If one had to name, from the top of the mind, what the most well-known instruments are, the result would probably be the following: the piano, the guitar and the violin.
I have already written about how the piano and the guitar could be considered as the parents of music — in my article Piano, Guitar: The Co-Parents of Music. When it comes to the violin, no instrument has surpassed its lyrical qualities and the depth of emotions it has created throughout the centuries. Out of the podium, then would probably come the saxophone or the trumpet, the flute, then the drum, and then the rest…
Why is it that some instruments are more famous, used and recognised than others. What is it that makes the piano, the guitar and the violin some of the leaders of the instrumental team? Why is there such a thing as instrumental discrimination?
First, it is quite often a matter of education. Instruments being unknown, misunderstood or physically mistaken for others… The violin is often confused with the slightly larger violin (the viola), the big one (the cello) or the huge violin (the contrabass). The guitar sees a similar treatment with the bass guitar, the mandolin, the ukulele etc. When it comes to the piano, everything which has a keyboard is often taken for a piano, regardless of its sound or its actual nature…
It is not only about the looks, but the sound too. More often than others, it is the cello which is mistaken for the violin — and this most probably to its lyrical qualities placing it at the forefront of the orchestra quite regularly.
Some instruments have natural limitations — whether it is in their range, their capacity at producing sound, their practicality — or the nature of their sound appears particular — the mouth harp, or jew harp, for instance, is an instrument that despite its great success in Spaghetti Westerns (one can only think of Morricone’s music), cannot make it past the effect instrument. Its playability is also limited and so is its dynamic range. Similar instruments include many of the percussion instruments.
Some instruments seem to be genre dependent; the percussion for instance are rarely at the forefront of classical music, but when it comes to jazz or popular music they are an essential part of the music. In African music, drums are essential and constitute the main group of instruments. This is quite the same when it comes to music from South East Asia — the Javanese gamelan for instance.
Then there are instruments which go out of fashion; like the harpsichord or the clavichord, and which are today only limited to period instruments or to the best used for the specificity of their sound – in pop music and during the 1960s, the harpsichord was essential in the works of Aphrodite’s Child or The Moody Blues in order to carry a Baroque’n’Pop element.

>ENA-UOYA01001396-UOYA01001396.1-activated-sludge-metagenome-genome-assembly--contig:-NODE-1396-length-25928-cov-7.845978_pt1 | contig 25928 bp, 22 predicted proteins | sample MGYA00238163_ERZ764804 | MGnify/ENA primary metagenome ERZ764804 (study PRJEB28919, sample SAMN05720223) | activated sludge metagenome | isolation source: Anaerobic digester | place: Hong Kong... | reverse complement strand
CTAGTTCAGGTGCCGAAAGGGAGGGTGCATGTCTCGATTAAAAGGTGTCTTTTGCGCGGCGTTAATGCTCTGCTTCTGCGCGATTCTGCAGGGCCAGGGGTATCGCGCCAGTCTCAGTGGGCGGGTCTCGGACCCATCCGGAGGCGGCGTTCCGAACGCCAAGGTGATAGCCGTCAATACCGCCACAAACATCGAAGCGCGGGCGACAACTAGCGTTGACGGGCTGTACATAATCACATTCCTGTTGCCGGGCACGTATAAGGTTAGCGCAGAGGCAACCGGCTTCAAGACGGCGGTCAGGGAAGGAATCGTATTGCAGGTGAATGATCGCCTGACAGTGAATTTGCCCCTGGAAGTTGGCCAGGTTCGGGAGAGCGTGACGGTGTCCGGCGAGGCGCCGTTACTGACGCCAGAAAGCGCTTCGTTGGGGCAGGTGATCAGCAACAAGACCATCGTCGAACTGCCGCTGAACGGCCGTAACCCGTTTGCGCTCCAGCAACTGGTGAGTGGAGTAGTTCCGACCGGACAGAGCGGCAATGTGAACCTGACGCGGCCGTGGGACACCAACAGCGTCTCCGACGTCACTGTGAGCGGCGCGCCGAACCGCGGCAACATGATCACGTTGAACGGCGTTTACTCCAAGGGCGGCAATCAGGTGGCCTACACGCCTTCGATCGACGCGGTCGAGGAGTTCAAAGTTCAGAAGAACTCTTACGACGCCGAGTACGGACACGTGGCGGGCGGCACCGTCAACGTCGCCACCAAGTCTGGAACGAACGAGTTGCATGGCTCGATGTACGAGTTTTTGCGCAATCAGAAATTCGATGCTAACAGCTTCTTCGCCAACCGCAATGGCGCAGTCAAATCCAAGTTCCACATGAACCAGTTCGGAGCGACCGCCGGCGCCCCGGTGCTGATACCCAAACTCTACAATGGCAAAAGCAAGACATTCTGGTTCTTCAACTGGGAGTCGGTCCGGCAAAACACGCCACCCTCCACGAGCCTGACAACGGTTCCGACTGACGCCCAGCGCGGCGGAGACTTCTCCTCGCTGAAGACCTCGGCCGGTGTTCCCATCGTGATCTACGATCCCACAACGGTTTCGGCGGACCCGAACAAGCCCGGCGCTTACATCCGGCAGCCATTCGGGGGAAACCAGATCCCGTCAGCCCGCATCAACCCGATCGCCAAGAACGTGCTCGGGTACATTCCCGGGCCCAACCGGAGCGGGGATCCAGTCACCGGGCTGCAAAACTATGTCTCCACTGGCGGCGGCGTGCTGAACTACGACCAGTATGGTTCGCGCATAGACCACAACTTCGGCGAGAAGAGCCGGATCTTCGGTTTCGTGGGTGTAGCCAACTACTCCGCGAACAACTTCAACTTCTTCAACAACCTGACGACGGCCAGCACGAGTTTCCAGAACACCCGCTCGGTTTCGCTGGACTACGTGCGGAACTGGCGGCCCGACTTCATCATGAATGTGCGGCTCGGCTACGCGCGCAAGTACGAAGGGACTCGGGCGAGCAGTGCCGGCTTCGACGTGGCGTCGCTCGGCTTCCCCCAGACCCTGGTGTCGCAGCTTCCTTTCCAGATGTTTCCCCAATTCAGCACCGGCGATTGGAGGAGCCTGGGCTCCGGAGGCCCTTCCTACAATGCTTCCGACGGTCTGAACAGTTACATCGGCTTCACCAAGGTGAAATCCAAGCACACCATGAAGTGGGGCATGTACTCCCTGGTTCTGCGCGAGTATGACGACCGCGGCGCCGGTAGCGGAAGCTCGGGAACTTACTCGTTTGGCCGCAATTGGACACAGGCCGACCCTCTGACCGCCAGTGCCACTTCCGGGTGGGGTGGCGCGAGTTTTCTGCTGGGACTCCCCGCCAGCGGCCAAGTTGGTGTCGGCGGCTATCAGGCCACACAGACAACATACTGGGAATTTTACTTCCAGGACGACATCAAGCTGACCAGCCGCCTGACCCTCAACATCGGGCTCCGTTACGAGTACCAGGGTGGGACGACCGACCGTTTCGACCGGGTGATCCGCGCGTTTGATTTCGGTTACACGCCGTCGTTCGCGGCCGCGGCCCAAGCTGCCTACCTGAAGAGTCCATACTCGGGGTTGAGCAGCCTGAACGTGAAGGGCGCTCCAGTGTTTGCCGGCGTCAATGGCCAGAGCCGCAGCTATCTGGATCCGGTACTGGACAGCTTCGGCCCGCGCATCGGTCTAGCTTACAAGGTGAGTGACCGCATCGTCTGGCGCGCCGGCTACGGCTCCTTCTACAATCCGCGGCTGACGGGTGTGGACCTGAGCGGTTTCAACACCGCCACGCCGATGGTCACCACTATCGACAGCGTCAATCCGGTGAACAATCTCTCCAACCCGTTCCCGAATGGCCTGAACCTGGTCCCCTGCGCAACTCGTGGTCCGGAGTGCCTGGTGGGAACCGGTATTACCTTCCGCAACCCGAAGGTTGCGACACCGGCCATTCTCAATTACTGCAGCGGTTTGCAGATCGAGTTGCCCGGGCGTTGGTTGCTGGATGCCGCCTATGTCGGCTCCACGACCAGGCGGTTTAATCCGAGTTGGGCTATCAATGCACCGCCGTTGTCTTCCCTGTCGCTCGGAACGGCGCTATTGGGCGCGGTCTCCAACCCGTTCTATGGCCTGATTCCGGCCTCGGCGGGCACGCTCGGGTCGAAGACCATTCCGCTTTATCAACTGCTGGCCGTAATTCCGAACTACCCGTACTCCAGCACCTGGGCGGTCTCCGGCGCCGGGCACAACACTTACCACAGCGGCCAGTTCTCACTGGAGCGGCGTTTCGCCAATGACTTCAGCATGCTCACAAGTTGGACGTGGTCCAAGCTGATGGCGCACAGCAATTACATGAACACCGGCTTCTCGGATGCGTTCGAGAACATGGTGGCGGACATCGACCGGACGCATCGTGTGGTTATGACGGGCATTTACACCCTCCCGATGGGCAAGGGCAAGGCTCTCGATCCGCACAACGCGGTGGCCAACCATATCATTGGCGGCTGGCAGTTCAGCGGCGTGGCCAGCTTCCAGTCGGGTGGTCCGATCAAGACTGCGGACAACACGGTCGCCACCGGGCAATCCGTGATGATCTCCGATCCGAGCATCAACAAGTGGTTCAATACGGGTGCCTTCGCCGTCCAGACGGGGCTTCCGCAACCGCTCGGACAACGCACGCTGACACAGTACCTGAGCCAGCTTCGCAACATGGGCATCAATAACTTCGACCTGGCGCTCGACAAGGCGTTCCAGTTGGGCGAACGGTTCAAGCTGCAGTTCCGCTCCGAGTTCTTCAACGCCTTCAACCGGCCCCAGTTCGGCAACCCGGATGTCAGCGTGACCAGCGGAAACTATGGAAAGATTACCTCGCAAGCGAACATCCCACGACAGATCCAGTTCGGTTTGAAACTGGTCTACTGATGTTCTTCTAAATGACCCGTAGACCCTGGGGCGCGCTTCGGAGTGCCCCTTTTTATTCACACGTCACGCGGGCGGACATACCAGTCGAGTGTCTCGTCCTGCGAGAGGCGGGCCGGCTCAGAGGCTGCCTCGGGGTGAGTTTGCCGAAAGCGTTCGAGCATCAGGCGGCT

Aphrodite’s Child: Rain And Tears
The instrumental discrimination is also culture oriented; in Indian music for instance, it is the sitar, percussions and the violin which take over the majority of musical ensembles and there is very little space for the piano, a foreign instrument which is almost irrelevant to the Indian music system. One would not conceive European music without the existence of the piano.
While electric and electronic instruments have taken over the world of popular music, they are still quite rare in classical orchestras, and it might take another few decades before the mutation of the orchestra is done and they are fully integrated — if that ever happens.
Domenico Dragonetti: Double Bass Concerto in G Major, D. 290 – I. Adagio (Ubaldo Fioravanti, double bass; Padova e del Veneto Orchestra; Claudio Martignon, cond.)
Here are a few of the less well-known instruments which have nevertheless had a tremendous impact on the repertoire of classical music. Of course one can only think of Mozart when it comes to the clarinet — from its quintet to its concerto! Dragonetti composed a fantastic concerto for double bass, and since the jew harp has been mentioned earlier, it is worth talking about Albrechtsberger’s concerto for this quite peculiar instrument.
Johann Georg Albrechtsberger: Concerto for Jew’s Harp, Mandora and Orchestra E Major – III. Finale: Tempo di menuet (Fritz Mayr, jew’s harp; Dieter Kirsch, mandola; Munich Chamber Orchestra; Hans Stadlmair, cond.)
At the times of Bach and baroque music, there was a lot more diversity and equality between instruments, and all had a chance to shine at one point or the other — his Brandenburg Concertos are a testimony of it.
The American schooling system has one great advantage in the way it benefits orchestral development. Students are offered to learn and develop their instrumental skills in a diversity of instruments. In Europe, on the contrary, most schools focus their musical education on practicality – students are offered to learn one common instrument, and very often the most portable, such as the flute. Instrumental discrimination is a fact, let’s fight against it!
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